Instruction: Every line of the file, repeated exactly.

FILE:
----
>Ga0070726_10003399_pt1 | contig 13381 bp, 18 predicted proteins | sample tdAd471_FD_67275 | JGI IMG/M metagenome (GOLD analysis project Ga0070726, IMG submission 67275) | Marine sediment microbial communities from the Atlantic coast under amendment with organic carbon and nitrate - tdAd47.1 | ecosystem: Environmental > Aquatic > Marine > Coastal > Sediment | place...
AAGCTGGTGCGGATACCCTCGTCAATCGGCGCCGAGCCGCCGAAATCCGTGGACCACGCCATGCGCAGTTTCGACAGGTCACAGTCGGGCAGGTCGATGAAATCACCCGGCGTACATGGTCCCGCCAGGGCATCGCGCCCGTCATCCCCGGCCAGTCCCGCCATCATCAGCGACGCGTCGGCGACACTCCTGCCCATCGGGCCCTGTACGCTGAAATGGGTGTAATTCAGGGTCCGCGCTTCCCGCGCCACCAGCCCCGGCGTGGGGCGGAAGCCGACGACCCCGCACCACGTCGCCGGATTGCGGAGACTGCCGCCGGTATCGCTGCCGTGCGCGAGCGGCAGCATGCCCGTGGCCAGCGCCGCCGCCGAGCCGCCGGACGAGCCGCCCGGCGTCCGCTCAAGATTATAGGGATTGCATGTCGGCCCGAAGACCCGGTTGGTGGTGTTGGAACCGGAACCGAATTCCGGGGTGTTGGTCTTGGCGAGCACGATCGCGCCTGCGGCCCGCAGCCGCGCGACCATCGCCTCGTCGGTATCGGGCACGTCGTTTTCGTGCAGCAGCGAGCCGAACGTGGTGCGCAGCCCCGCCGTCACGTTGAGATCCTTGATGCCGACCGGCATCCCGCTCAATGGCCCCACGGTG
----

>Ga0070726_10003399_pt1 | contig 13381 bp, 18 predicted proteins | sample tdAd471_FD_67275 | JGI IMG/M metagenome (GOLD analysis project Ga0070726, IMG submission 67275) | Marine sediment microbial communities from the Atlantic coast under amendment with organic carbon and nitrate - tdAd47.1 | ecosystem: Environmental > Aquatic > Marine > Coastal > Sediment | place...
AAGCTGGTGCGGATACCCTCGTCAATCGGCGCCGAGCCGCCGAAATCCGTGGACCACGCCATGCGCAGTTTCGACAGGTCACAGTCGGGCAGGTCGATGAAATCACCCGGCGTACATGGTCCCGCCAGGGCATCGCGCCCGTCATCCCCGGCCAGTCCCGCCATCATCAGCGACGCGTCGGCGACACTCCTGCCCATCGGGCCCTGTACGCTGAAATGGGTGTAATTCAGGGTCCGCGCTTCCCGCGCCACCAGCCCCGGCGTGGGGCGGAAGCCGACGACCCCGCACCACGTCGCCGGATTGCGGAGACTGCCGCCGGTATCGCTGCCGTGCGCGAGCGGCAGCATGCCCGTGGCCAGCGCCGCCGCCGAGCCGCCGGACGAGCCGCCCGGCGTCCGCTCAAGATTATAGGGATTGCATGTCGGCCCGAAGACCCGGTTGGTGGTGTTGGAACCGGAACCGAATTCCGGGGTGTTGGTCTTGGCGAGCACGATCGCGCCTGCGGCCCGCAGCCGCGCGACCATCGCCTCGTCGGTATCGGGCACGTCGTTTTCGTGCAGCAGCGAGCCGAACGTGGTGCGCAGCCCCGCCGTCACGTTGAGATCCTTGATGCCGACCGGCATCCCGCTCAATGGCCCCACGGTG